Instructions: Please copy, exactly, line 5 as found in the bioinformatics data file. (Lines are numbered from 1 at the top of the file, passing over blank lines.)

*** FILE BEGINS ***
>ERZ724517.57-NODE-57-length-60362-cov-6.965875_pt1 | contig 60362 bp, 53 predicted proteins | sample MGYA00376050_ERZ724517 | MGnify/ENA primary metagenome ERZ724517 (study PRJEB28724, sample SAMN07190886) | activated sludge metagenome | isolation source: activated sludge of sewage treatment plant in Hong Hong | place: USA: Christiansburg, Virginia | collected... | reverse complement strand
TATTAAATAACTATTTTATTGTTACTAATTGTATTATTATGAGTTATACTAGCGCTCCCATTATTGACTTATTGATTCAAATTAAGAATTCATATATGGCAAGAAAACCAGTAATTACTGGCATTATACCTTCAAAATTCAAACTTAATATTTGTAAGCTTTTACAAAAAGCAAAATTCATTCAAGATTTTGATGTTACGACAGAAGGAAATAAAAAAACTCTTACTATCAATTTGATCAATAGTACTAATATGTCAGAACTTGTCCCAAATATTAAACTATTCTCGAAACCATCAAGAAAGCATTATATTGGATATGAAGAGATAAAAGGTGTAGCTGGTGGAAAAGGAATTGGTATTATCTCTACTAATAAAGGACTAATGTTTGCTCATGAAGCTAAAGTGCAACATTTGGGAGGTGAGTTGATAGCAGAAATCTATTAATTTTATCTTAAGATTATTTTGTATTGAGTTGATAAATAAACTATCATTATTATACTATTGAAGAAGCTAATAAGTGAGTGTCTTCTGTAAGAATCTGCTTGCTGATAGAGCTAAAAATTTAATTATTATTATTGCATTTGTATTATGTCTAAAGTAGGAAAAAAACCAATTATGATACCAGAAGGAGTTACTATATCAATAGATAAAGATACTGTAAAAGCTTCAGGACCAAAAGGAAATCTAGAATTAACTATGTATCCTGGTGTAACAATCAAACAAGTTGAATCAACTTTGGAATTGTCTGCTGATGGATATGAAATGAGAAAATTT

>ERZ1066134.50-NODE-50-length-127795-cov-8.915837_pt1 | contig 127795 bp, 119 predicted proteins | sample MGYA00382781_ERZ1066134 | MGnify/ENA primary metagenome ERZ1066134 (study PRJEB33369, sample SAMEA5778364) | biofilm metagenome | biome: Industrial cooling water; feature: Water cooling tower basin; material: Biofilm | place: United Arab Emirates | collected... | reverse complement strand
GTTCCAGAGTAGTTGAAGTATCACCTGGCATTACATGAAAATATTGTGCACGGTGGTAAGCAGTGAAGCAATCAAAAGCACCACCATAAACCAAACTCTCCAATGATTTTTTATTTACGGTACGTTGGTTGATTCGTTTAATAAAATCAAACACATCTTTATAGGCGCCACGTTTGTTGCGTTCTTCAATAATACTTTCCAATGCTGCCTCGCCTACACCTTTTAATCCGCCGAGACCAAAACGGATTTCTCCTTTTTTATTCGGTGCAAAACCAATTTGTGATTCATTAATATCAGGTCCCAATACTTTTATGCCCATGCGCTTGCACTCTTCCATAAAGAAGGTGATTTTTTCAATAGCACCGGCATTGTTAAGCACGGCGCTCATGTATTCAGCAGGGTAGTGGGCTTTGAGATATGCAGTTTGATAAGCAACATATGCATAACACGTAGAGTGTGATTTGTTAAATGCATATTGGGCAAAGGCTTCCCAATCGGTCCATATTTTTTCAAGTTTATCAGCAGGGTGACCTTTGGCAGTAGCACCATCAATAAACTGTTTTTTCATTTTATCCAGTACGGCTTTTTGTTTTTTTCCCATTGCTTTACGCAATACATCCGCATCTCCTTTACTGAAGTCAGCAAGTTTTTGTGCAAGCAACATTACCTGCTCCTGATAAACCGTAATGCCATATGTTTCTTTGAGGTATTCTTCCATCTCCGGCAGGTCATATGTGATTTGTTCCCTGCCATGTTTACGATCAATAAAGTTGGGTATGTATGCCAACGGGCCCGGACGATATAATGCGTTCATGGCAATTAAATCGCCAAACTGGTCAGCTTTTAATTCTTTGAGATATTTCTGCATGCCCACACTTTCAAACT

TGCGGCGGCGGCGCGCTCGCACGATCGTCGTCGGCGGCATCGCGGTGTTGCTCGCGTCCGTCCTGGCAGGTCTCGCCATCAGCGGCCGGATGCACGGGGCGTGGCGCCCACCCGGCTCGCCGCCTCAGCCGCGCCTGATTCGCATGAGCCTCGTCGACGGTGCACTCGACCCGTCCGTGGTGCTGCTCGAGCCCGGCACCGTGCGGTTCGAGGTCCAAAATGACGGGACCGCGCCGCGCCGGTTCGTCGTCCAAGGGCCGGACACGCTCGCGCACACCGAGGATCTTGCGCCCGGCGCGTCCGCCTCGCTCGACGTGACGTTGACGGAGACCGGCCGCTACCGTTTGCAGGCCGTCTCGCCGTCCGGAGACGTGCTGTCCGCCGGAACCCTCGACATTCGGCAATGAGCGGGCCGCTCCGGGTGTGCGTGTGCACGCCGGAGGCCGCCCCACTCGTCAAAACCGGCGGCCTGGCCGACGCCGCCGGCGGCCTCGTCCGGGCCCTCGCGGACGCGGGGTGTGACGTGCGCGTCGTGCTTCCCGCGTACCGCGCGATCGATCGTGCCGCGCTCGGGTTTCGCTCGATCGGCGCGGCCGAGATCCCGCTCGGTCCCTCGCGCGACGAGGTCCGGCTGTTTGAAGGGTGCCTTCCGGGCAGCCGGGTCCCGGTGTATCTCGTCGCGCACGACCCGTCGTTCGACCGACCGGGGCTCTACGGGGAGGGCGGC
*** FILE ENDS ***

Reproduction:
TGCGGCGGCGGCGCGCTCGCACGATCGTCGTCGGCGGCATCGCGGTGTTGCTCGCGTCCGTCCTGGCAGGTCTCGCCATCAGCGGCCGGATGCACGGGGCGTGGCGCCCACCCGGCTCGCCGCCTCAGCCGCGCCTGATTCGCATGAGCCTCGTCGACGGTGCACTCGACCCGTCCGTGGTGCTGCTCGAGCCCGGCACCGTGCGGTTCGAGGTCCAAAATGACGGGACCGCGCCGCGCCGGTTCGTCGTCCAAGGGCCGGACACGCTCGCGCACACCGAGGATCTTGCGCCCGGCGCGTCCGCCTCGCTCGACGTGACGTTGACGGAGACCGGCCGCTACCGTTTGCAGGCCGTCTCGCCGTCCGGAGACGTGCTGTCCGCCGGAACCCTCGACATTCGGCAATGAGCGGGCCGCTCCGGGTGTGCGTGTGCACGCCGGAGGCCGCCCCACTCGTCAAAACCGGCGGCCTGGCCGACGCCGCCGGCGGCCTCGTCCGGGCCCTCGCGGACGCGGGGTGTGACGTGCGCGTCGTGCTTCCCGCGTACCGCGCGATCGATCGTGCCGCGCTCGGGTTTCGCTCGATCGGCGCGGCCGAGATCCCGCTCGGTCCCTCGCGCGACGAGGTCCGGCTGTTTGAAGGGTGCCTTCCGGGCAGCCGGGTCCCGGTGTATCTCGTCGCGCACGACCCGTCGTTCGACCGACCGGGGCTCTACGGGGAGGGCGGC